16 May 2016
By Bryan T. Smyth
Clune urges the Irish Competition and Consumer Protection Commission (ICCPC) to conclude their investigation into Volkswagen Ireland and calls on VW to live up to its commitments to its Irish customers and begin compensating Irish car owners who have been effected by the emissions scandal.
Nearly 110,000 Irish cars are affected.
Ireland South Fine Gael MEP and member of the EU Transport committee Deirdre Clune – recently appointed a member of the Commission of Inquiry into the Volkswagen Emissions scandal – has called on Volkswagen to compensate its Irish customers, in the same way it has compensated its US customers.
“The crux of the matter is this. Volkswagen cheated its customers. It must now make amends by agreeing to a package of compensatory measures for its Irish customers. VW customers in the US are to receive compensation, in the form of a mass buyback of affected cars, as well as compensation and committing funds to promote green automotive technology.
“I am calling on Volkswagen Ireland to begin engaging with its Irish customers as to a similar scheme of compensation immediately. Volkswagen’s offer thus far has fallen short of what is expected from a responsible manufacturer. Their inaction in Europe is an affront to their loyal customers.
“In October 2015, the European Parliament called for a thorough investigation, following the news that many Volkswagen cars had a defeat device or software in diesel engines, that could detect when they were being tested, changing the performance accordingly to improve results. Volkswagen later admitted that about 11 million cars worldwide, including over eight million in Europe, are fitted with the so-called defeat device. Nearly 110,000 Irish cars are affected.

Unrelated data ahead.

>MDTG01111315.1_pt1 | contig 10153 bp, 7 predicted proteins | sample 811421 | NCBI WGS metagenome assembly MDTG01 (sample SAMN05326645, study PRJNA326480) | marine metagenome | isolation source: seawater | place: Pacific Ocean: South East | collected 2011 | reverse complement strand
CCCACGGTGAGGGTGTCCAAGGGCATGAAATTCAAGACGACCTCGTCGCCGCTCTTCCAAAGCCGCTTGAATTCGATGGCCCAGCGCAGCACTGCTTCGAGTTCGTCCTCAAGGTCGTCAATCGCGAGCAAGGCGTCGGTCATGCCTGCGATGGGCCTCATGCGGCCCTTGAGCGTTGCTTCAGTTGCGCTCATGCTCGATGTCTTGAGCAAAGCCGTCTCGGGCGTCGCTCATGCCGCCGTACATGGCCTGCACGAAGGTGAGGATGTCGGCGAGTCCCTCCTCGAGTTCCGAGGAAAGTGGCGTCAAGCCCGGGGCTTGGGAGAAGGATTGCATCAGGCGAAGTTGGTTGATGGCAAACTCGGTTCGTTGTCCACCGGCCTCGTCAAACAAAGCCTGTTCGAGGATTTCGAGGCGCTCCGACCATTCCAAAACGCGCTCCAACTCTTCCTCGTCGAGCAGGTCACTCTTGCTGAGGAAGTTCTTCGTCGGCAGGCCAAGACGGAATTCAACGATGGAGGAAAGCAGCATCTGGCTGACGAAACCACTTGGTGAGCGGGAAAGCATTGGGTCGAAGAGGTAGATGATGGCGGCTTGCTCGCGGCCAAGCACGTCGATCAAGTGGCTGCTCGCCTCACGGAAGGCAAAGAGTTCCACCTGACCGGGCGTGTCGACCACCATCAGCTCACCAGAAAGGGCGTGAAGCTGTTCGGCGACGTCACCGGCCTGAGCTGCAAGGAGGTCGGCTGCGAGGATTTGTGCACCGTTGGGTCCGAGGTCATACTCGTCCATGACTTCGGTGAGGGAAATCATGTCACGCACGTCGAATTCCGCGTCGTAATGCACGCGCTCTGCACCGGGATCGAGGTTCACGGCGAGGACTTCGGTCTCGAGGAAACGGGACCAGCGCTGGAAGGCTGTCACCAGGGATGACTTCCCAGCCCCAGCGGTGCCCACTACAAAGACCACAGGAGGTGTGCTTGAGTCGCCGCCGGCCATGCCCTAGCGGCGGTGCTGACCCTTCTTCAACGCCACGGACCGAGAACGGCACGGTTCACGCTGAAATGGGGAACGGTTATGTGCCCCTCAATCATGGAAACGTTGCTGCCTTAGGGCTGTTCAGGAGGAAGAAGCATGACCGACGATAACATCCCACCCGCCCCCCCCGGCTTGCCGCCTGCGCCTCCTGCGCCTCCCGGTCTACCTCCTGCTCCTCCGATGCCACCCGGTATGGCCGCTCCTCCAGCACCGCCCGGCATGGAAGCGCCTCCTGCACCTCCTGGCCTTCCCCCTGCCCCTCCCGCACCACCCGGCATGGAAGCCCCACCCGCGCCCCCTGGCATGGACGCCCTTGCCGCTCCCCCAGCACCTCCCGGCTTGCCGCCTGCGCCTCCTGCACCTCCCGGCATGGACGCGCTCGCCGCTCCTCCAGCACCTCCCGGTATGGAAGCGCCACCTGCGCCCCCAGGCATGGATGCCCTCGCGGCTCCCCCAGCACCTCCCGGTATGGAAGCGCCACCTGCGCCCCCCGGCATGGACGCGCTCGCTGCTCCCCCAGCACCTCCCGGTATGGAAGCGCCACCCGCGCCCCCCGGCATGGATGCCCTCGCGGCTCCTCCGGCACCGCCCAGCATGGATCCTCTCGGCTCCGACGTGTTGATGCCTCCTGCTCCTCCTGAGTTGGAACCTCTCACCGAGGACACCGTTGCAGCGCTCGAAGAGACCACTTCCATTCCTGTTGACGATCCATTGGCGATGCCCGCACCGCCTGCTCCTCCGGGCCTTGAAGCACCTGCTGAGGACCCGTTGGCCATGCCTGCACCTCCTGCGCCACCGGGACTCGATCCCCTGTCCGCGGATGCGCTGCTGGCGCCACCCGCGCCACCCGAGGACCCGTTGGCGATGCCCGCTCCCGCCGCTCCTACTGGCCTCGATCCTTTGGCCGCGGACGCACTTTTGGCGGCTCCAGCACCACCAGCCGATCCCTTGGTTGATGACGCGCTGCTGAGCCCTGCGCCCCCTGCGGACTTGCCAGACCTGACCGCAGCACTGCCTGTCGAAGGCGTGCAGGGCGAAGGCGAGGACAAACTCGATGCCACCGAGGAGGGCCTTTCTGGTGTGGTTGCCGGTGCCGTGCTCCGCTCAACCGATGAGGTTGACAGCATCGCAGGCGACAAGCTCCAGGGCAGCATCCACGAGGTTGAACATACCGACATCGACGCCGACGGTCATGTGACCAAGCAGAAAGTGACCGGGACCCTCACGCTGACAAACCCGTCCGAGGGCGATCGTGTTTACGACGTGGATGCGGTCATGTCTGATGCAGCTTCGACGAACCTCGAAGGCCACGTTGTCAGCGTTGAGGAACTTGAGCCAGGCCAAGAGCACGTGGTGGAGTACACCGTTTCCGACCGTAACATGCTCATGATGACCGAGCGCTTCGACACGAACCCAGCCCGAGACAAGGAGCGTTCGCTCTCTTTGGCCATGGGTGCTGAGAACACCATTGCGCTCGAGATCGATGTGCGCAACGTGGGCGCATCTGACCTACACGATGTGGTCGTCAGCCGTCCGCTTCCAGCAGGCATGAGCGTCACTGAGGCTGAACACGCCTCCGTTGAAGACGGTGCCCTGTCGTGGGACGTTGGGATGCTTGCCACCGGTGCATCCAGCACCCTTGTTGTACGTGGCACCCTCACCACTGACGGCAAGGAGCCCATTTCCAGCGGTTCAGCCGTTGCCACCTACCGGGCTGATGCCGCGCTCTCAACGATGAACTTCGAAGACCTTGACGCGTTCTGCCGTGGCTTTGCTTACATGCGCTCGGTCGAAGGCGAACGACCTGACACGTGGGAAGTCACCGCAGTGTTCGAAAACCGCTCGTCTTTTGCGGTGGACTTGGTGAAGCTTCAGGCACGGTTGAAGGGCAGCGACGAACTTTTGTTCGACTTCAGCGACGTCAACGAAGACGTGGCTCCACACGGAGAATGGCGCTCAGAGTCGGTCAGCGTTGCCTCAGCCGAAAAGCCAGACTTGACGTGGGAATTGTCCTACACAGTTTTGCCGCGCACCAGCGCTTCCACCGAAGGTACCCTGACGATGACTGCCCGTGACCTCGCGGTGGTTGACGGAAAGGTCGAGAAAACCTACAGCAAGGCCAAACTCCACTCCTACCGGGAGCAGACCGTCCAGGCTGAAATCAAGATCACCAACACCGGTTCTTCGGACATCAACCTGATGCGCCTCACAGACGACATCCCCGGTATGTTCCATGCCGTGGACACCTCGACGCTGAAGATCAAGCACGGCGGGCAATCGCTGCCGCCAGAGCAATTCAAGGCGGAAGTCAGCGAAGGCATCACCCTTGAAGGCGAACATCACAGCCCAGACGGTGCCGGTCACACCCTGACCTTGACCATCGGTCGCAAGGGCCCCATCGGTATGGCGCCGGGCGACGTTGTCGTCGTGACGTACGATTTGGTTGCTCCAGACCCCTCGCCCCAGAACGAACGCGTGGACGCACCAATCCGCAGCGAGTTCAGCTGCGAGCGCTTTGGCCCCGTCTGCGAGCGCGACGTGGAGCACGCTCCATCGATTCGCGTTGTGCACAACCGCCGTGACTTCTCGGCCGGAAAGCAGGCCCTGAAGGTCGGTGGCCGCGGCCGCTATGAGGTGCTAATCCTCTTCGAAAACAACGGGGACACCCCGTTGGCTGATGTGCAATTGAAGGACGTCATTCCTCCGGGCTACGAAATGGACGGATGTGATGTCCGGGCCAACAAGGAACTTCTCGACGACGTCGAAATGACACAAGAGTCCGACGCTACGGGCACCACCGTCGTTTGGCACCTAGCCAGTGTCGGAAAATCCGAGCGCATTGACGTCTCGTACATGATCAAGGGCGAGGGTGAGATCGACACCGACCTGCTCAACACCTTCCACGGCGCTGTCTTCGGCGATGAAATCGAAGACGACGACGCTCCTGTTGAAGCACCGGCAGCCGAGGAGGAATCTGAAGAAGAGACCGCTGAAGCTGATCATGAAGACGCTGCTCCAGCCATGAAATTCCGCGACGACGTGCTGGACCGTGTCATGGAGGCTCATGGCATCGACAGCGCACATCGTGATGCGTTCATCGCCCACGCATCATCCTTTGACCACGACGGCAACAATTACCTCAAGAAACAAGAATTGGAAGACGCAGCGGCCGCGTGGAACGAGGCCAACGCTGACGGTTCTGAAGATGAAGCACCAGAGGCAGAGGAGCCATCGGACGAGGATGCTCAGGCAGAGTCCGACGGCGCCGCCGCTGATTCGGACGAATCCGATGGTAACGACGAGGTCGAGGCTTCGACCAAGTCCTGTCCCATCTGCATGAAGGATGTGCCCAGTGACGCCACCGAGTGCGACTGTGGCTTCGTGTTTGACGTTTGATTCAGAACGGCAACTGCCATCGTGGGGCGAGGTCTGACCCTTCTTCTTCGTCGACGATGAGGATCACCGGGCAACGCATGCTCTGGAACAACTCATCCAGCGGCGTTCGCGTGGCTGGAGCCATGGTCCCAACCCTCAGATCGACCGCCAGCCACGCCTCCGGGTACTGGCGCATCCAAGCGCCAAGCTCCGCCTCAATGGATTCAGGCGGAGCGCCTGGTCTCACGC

“The European Commission cannot force VW to compensate its European customers, leaving consumers with the only option being to go down a timely and potentially costly litigation route.
“I have been appointed to a 45-member Committee of Inquiry, which has been tasked with investigating the failings of the European Institutions, in uncovering the scandal.
“One of the key roles of the European Parliament is protection of European consumers. In this instance both Volkswagen and regulators failed them. We must ensure that Volkswagen does the right thing here and that customers are compensated accordingly.
“An interim report is due to be presented by the Inquiry within six months of starting its work, with a final report due in spring 2017. At the very least, the Commission owes it to consumers to ensure that a regulatory failure such as this does not happen again.
“The Irish Competition and Consumer Protection Commission opened a formal investigation into cars manufactured by Volkswagen Ireland. The Commission’s investigation will establish whether there has been a breach of consumer protection law in Ireland. It will consider whether or not the information provided to consumers was misleading and the impact on consumers. That investigation is ongoing however, in the meantime, the ICCPC have urged consumers who have been informed that their vehicles are affected to find and keep safe any sales documentation they have.”